Month: January 2013

Doing what I can: Revisiting the Hummingbird

Stumbling onto the animated  version of Flight of the Hummingbird, by Michael Nicoll Yahgulanaas. While writing my essay on The Flight of the Hummingbird several months ago, I had asked my partner to read over the piece and give her thoughts. She liked my interpretation that the ultimate outcome depends on the motivations of the hummingbird. She went further to provide another perspective: Is Dukdukdiya really doing all she can?

Reflections of Nepal: The Tharu of the Terai

We felt a mixture of excitement and anxiety after learning the finalized details of our volunteer placement: We were to work with and learn from the Tharu people, an indigenous group who inhabited the Terai region of Nepal. Arriving after an eleven-hour bus ride to the small town of Lamahi in Dang District, we were once again reminded of the country’s spectacular geographic diversity. This land of red dust and flat farmlands, far removed from any tourist attractions, was to be home for the following three weeks. It could not be more different than the mountain vistas of the Himalayas or the congested and bustling streets of Kathmandu.Knowing next to nothing about the land and its people, we tried to be receptive and perceptive to our surroundings and our hosts. In turn, we were rewarded with a wealth of information regarding Tharu history, culture, and worldviews and how their intimate bond with place and land has profoundly shaped their past and present relationships with nature, culture, and self.

Shifting Themes

With the popularity of browsing from tablets and mobile devices nowadays, I’ve decided to switch to a new theme.  I recently got the chance to play around with an ipad and was dismayed to find how poorly formatted the site was. It was borderline unreadable. I like Quintus, but to be honest, it was always a bit finicky to deal with. So I’m going with a more minimalistic theme called Runo Lite. Some changes – I’ve removed the sidebar to provide a better overall reading experience; I think a full-page setup is better for essays.  Topics, links, and popular entries will be at the bottom of the page in the footers. Hopefully everything will be easier to navigate, quicker to load, and more intuitive. Comments and feedback, as always, are greatly appreciated. Let me know how you find the new layout of the site in terms of aesthetics and accessibility, especially if you’re a tablet user. Personally, I’m wondering if I should spend the 30 dollars a year to get the WordPress customization package and …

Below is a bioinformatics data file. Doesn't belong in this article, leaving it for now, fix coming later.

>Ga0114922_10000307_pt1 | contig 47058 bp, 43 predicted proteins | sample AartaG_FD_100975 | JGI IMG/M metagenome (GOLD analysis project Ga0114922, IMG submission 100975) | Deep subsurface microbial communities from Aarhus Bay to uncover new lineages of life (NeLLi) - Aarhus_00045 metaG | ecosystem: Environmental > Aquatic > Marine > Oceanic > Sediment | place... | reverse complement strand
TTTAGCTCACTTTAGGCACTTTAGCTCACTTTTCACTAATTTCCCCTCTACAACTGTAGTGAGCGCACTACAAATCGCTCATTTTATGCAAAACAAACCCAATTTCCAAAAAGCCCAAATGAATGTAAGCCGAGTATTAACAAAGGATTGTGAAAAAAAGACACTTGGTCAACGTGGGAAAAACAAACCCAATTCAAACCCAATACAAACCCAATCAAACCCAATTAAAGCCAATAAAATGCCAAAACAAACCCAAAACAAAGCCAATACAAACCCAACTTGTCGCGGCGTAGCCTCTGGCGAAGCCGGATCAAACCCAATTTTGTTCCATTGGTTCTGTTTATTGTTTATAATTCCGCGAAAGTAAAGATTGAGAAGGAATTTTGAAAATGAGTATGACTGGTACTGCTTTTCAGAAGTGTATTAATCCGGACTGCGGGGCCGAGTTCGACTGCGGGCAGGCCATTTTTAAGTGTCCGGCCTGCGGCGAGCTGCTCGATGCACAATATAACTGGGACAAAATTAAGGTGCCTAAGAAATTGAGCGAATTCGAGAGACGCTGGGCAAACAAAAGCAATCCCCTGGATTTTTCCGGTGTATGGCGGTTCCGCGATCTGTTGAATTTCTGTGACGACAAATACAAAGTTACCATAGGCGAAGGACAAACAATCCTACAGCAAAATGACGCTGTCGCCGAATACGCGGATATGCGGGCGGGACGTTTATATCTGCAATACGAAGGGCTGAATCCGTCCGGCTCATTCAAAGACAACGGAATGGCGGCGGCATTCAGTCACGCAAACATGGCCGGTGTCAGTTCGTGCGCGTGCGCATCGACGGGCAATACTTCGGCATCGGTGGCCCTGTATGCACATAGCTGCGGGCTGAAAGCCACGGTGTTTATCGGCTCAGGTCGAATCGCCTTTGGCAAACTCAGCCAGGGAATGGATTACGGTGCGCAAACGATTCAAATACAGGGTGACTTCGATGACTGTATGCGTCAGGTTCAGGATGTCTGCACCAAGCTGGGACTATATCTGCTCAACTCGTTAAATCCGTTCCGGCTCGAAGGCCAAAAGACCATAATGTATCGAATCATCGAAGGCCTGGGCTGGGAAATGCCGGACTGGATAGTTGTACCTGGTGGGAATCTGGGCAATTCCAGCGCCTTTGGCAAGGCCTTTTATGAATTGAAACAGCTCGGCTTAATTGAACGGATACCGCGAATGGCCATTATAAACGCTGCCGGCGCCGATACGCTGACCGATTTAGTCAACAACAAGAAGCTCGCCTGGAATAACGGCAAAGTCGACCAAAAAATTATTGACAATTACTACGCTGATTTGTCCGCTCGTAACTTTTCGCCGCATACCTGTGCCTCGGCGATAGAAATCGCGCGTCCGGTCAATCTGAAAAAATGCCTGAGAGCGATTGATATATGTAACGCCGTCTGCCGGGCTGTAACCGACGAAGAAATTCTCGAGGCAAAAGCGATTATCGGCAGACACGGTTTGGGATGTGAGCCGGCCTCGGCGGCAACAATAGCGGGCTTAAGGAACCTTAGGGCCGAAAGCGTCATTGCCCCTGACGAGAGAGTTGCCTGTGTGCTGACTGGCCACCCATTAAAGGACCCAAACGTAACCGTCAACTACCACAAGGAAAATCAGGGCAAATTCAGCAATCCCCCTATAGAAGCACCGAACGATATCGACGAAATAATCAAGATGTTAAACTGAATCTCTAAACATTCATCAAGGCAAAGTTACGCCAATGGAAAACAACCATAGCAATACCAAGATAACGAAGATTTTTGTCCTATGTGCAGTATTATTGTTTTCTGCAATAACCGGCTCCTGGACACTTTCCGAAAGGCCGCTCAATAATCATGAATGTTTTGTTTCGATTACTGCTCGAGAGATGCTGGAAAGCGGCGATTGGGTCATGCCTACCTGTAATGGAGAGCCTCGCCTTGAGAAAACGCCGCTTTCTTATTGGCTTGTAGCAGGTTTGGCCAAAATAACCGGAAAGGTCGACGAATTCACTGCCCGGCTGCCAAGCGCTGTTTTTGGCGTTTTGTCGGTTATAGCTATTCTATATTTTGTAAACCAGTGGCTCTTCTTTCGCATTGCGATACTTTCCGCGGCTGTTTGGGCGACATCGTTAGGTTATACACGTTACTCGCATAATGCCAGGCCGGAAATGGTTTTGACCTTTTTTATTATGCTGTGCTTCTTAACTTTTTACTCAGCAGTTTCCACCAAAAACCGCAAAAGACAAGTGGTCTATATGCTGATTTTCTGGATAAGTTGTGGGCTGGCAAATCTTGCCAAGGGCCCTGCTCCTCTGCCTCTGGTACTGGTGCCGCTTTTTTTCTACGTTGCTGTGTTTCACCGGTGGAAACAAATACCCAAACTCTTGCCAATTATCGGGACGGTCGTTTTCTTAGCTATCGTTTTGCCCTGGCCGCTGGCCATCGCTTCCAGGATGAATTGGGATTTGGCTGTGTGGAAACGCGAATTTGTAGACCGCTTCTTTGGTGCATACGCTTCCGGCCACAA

The Beauty of Water Droplets, by Andrew Osokin

The Beauty of Water Droplets, by Andrew Osokin I recently came across the macro photography of Andrew Osokin in the environment section of the Guardian. I was captivated by the images taken around his home city of Moscow, but more intrigued by the photographer’s motivations: “I am greatly interested in photographing the natural world and wanted to show the beauty of nature at a scale that we do not ordinarily appreciate.” (Andrew Osokin) His comment speaks of the beauty that is all around us, even if we do not readily observe it. Osokin’s photographs reminds me of an Ekostory I wrote on the Pikmin videogames: What if dandelions were the height of telephone poles? What if rusty cans were the size of houses? What if puddles were as deep as great lakes? By presenting familiar outdoor settings from an unfamiliar perspective, the Pikmin games allow the player to identify with their diminutive avatars and the creatures they encounters in this alien but recognizable world. The player is asked, in subtle fashion, to consider the secret …

Reflections of Nepal: Romanticizing Reality

As visitors to a foreign land and culture, we were swept away by what Nepal had to offer: Sweeping vistas, delicious fresh food, welcoming people, fascinating traditions. But once in a while, we encountered events that compel us to examine the experience presented to us not merely as temporary tourists, but as global citizens. They allowed us the opportunity to set aside our romantic notions of travel and contemplate our personal impacts on the local land and people. These moments occasionally left us feeling conflicted, but we ultimately welcomed them, for exploring the beautiful and the terrible provided a richer and more rounded representation of our time in Nepal. Our journey reminded us about the importance of being open and appreciative towards a different way and pace of life, but it also taught us that we must also exercise critical thinking and honest self-reflection while examining these experiences.